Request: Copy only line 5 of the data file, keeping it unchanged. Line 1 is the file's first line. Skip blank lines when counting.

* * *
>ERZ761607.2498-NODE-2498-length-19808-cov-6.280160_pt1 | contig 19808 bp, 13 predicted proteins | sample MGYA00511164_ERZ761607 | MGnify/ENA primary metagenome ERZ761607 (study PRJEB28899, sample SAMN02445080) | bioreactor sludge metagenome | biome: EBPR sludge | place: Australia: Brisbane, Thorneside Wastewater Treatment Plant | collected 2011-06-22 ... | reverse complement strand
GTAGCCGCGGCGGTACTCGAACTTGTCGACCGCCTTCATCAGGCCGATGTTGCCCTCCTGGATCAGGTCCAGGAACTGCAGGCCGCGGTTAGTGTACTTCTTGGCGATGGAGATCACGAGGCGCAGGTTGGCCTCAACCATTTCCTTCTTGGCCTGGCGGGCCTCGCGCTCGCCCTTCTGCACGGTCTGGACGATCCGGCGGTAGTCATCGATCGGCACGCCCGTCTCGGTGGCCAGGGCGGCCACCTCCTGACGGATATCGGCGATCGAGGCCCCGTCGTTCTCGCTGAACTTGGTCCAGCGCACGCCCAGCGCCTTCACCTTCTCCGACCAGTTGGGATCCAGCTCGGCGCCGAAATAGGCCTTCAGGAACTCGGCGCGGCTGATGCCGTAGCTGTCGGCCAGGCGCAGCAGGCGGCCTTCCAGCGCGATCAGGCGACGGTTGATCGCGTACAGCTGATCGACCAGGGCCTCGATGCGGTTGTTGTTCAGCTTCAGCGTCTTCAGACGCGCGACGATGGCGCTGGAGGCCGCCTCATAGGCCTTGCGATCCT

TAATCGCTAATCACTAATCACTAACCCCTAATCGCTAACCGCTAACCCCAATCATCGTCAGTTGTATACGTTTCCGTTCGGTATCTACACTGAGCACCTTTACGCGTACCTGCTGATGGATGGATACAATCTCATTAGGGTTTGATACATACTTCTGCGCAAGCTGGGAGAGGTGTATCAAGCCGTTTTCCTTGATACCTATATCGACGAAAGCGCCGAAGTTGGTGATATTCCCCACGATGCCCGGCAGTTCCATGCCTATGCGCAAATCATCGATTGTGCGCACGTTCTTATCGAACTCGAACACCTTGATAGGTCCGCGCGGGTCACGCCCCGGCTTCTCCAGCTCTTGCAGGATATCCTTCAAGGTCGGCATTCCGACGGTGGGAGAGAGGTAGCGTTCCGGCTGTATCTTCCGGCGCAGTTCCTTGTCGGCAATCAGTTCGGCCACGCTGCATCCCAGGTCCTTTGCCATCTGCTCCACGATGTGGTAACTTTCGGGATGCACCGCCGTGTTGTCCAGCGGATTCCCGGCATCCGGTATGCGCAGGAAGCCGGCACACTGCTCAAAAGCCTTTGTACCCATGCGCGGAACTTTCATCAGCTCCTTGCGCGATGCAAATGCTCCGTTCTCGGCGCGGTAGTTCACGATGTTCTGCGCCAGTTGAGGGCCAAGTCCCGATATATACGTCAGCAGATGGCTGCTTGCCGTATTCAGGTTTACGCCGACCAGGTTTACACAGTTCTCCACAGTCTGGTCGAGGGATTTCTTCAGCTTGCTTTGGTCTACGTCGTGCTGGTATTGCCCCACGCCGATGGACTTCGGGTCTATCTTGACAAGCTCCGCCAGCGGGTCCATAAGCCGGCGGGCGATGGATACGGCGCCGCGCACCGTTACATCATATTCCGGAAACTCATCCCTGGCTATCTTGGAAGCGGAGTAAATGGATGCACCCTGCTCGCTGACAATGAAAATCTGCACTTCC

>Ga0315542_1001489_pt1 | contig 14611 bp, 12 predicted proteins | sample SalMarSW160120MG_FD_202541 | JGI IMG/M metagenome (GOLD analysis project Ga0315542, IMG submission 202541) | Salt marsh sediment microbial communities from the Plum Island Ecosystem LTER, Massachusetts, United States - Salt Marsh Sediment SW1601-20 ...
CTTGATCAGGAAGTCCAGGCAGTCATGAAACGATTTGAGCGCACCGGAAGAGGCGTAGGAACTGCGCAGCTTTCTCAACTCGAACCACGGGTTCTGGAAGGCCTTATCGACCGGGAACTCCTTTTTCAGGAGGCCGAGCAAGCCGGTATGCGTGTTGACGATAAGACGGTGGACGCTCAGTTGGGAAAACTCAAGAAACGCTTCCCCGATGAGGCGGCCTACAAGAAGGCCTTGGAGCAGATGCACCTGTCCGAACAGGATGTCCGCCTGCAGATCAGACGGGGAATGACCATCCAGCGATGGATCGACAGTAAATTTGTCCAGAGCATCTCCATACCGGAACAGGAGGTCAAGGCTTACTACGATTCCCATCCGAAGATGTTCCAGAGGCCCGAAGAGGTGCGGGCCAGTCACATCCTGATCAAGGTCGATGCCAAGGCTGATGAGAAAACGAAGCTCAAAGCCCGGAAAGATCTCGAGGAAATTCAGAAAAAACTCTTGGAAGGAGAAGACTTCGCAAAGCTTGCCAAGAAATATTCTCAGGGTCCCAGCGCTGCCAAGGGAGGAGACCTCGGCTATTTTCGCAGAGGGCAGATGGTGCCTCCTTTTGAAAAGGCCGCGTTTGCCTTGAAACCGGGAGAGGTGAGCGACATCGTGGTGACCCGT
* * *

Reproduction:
CTTGATCAGGAAGTCCAGGCAGTCATGAAACGATTTGAGCGCACCGGAAGAGGCGTAGGAACTGCGCAGCTTTCTCAACTCGAACCACGGGTTCTGGAAGGCCTTATCGACCGGGAACTCCTTTTTCAGGAGGCCGAGCAAGCCGGTATGCGTGTTGACGATAAGACGGTGGACGCTCAGTTGGGAAAACTCAAGAAACGCTTCCCCGATGAGGCGGCCTACAAGAAGGCCTTGGAGCAGATGCACCTGTCCGAACAGGATGTCCGCCTGCAGATCAGACGGGGAATGACCATCCAGCGATGGATCGACAGTAAATTTGTCCAGAGCATCTCCATACCGGAACAGGAGGTCAAGGCTTACTACGATTCCCATCCGAAGATGTTCCAGAGGCCCGAAGAGGTGCGGGCCAGTCACATCCTGATCAAGGTCGATGCCAAGGCTGATGAGAAAACGAAGCTCAAAGCCCGGAAAGATCTCGAGGAAATTCAGAAAAAACTCTTGGAAGGAGAAGACTTCGCAAAGCTTGCCAAGAAATATTCTCAGGGTCCCAGCGCTGCCAAGGGAGGAGACCTCGGCTATTTTCGCAGAGGGCAGATGGTGCCTCCTTTTGAAAAGGCCGCGTTTGCCTTGAAACCGGGAGAGGTGAGCGACATCGTGGTGACCCGT